Malaysian Prime Minister Mahathir Mohammad, at 94 the world’s oldest leader, submitted his resignation to the king after a bid by his allies to bring down the government and block the succession of leader-in-waiting Anwar Ibrahim.
The shock move followed 24 hours of political drama which saw an attempt by Anwar’s rivals within his own “Pact of Hope” coalition, which stormed to a historic election victory in 2018, and opposition politicians to form a new government.
As it happened
The coalition would reportedly have excluded Anwar, Mahathir’s presumptive successor, and most of the lawmakers from his party, which would have stopped him from becoming premier any time soon.
The Malaysian prime minister, 94-year-old Mahathir Mohamad, submits his resignation to the king https://t.co/6yFXfsBjmR
— BBC Breaking News (@BBCBreaking) February 24, 2020
Anwar and Mahathir have a notoriously stormy relationship but they reconciled ahead of the 2018 polls, and Mahathir has repeatedly promised to hand over power to his former foe. The bid appeared to have fizzled out by early Monday, however before Mahathir’s office announced he had “sent a resignation letter as prime minister of Malaysia” to the king at 1:00 pm.
What would happen next was far from clear, however. Anwar was due to meet the king Monday afternoon. While the monarch’s role is largely ceremonial, he confirms the appointment of the country’s prime minister and Anwar could be hoping to persuade him that he has enough support from MPs to form a government, observers said. However, Mahathir’s party Bersatu also announced it was leaving the “Pact of Hope” coalition suggesting they could be making their own attempt to form a government.
Earlier, two of Anwar’s rivals from his People’s Justice Party, Mohamed Azmin Ali, and Zuraida Kamaruddin seen as key figures in leading the bid to form a new government and block his ascent were sacked, the party announced.
Mahathir and his coalition’s six-decade rule
Anwar had teamed up with former nemesis Mahathir ahead of the 2018 elections to oust the government of Najib Razak, who had become embroiled in the massive 1MDB graft scandal.
They led an alliance to an unexpected victory against a coalition that had ruled Malaysia uninterrupted for over six decades, and Mahathir agreed to eventually hand power to Anwar. Though, long political rivals, Mahathir and Anwar, had formed a coalition ahead of 2018 elections to defeat the UNMO-dominated Barisan National Coalition. The elections result dethroned, the-then premier Najib Razak.
Malaysian Prime Minister Mahathir Mohamad submitted his resignation to the country's king on Monday, his office announced, a shock move that could plunge the country into political crisis. https://t.co/yyYMJ1xkqU
— CNN International (@cnni) February 24, 2020
But Mahathir, in his second stint as premier after first holding the role from 1981 to 2003, has repeatedly refused to say when he will transfer power, stoking tensions within the four-party coalition.
The alliance’s popularity had plummeted as it was accused of failing to raise living standards and protect the rights of the ethnic Malay Muslim majority, and it lost a string of local polls. According to reports, the proposed new government aimed at blocking Anwar would have included Mahathir’s party, the United Malays National Organisation the party of scandal-tainted ex-leader Najib and a hardline Islamist group.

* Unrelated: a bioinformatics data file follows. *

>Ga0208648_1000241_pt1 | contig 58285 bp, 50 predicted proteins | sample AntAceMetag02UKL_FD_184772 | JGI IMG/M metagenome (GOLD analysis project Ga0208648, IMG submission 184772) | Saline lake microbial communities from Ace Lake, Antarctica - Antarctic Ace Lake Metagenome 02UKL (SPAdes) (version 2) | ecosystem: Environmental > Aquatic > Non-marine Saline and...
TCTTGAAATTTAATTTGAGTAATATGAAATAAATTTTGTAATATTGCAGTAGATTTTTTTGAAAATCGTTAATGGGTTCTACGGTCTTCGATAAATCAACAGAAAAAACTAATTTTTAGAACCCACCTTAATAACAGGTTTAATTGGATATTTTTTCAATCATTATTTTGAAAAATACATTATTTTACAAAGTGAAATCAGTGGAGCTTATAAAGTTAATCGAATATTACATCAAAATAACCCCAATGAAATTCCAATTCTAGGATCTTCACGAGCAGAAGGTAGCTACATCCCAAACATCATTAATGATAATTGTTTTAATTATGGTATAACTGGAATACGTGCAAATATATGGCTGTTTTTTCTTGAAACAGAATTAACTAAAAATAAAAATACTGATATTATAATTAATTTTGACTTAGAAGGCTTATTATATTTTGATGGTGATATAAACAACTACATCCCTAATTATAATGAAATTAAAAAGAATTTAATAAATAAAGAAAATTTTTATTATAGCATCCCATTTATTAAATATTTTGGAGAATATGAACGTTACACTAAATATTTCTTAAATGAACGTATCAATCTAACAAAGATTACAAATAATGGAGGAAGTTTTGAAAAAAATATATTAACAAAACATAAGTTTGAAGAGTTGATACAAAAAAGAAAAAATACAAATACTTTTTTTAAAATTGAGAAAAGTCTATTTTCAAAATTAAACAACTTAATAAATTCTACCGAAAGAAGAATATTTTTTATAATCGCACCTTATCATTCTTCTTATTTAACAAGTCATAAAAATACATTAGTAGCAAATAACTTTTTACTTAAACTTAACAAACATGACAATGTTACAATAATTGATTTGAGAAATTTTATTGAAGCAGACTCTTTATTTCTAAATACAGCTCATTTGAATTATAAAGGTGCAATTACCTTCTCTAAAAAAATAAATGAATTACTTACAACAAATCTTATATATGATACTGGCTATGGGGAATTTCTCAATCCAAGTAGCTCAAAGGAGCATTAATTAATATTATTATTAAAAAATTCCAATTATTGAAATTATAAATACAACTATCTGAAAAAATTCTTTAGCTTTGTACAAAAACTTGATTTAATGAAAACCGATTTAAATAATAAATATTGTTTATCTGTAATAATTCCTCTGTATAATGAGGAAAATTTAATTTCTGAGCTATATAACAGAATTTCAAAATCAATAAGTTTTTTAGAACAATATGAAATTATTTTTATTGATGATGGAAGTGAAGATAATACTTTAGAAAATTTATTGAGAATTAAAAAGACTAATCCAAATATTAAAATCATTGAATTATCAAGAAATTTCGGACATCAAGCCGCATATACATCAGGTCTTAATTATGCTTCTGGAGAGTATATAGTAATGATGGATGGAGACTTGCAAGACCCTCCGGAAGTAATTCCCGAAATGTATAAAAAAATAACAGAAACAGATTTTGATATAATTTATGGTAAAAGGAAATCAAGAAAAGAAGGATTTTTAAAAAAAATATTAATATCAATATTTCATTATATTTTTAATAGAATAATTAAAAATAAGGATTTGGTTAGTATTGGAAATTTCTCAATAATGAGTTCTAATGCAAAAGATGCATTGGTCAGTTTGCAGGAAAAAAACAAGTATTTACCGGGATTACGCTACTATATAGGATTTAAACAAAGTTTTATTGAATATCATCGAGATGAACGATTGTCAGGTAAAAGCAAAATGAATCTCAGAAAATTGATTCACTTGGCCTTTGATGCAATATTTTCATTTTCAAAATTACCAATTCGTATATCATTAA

Many were angry, however, that the democratically elected government, which came to power partly on a pledge to push through much-needed reforms, could be replaced without an election. The people “will not agree to or cooperate with any ‘backdoor’ government formed out of the selfish, self-preservation agenda of certain MPs”, said a statement from a group of leading activists and academics. Some called for a snap poll, although politicians appeared to be trying to form a new government without holding an election.
What does it mean for Pakistan
The resignation of Mahathir Muhammad will have a serious setback for Prime Minister Imran Khan, who enjoyed strong relations with the Malaysian premier. Both Pakistan and Malaysia had fortified their diplomatic relations substantially under the partnership of PM Khan and PM Mahathir.
Pakistan may lose a staunch backing of Malaysia on Kashmir issue internationally with a shake-up in the Malaysian government. Mahathir Muhammad risked the trade ties with India for its vociferous support on Kashmir issue and calling out Indian Prime Minister Narendra Modi for the ongoing brutalities in Indian Occupied Kashmir. India had suspended trade of palm oil with Malaysia in vengeance over the latter’s continuous support on the Kashmir issue. Mahathir Muhammad raised concerns over the Kashmir in his UNGA speech and pressed for the solution of the humanitarian crisis as per the UN resolution.
Malaysia under the leadership of Mahathir also supported Pakistan in FATF matter. Therefore, Pakistan has fair reasons to worry about the support of allies it crucially needs to avoid blacklisting from FATF.
Malaysia also considered purchasing JF-17 Thunder fighter jets from Pakistan after Prime Minister Mahathir Mohamad’s visited Islamabad last year. However, it is uncertain that this defense deal and closeness to Pakistan could continue under upcoming regime in Malaysia.
Muslim Ummah losses a leader
Malaysian PM Mahathir Muhammad, Pakistani premier Imran Khan, Turkish President Recep Tayyip Erdogan proposed initiatives for resurgence and consolidation of Muslim Ummah. Troika of countries planned to launch a platform to fight Islamophobia. An international conference was held in the Malaysian capital earlier this year. But PM Khan could not visit the Malaysian Summit due to Saudi apprehensions.
Mahathir Mohammad’s resignation will have consequences across the Muslim world and Asia.
GVS News Desk with additional inputs from AFP and other news agencies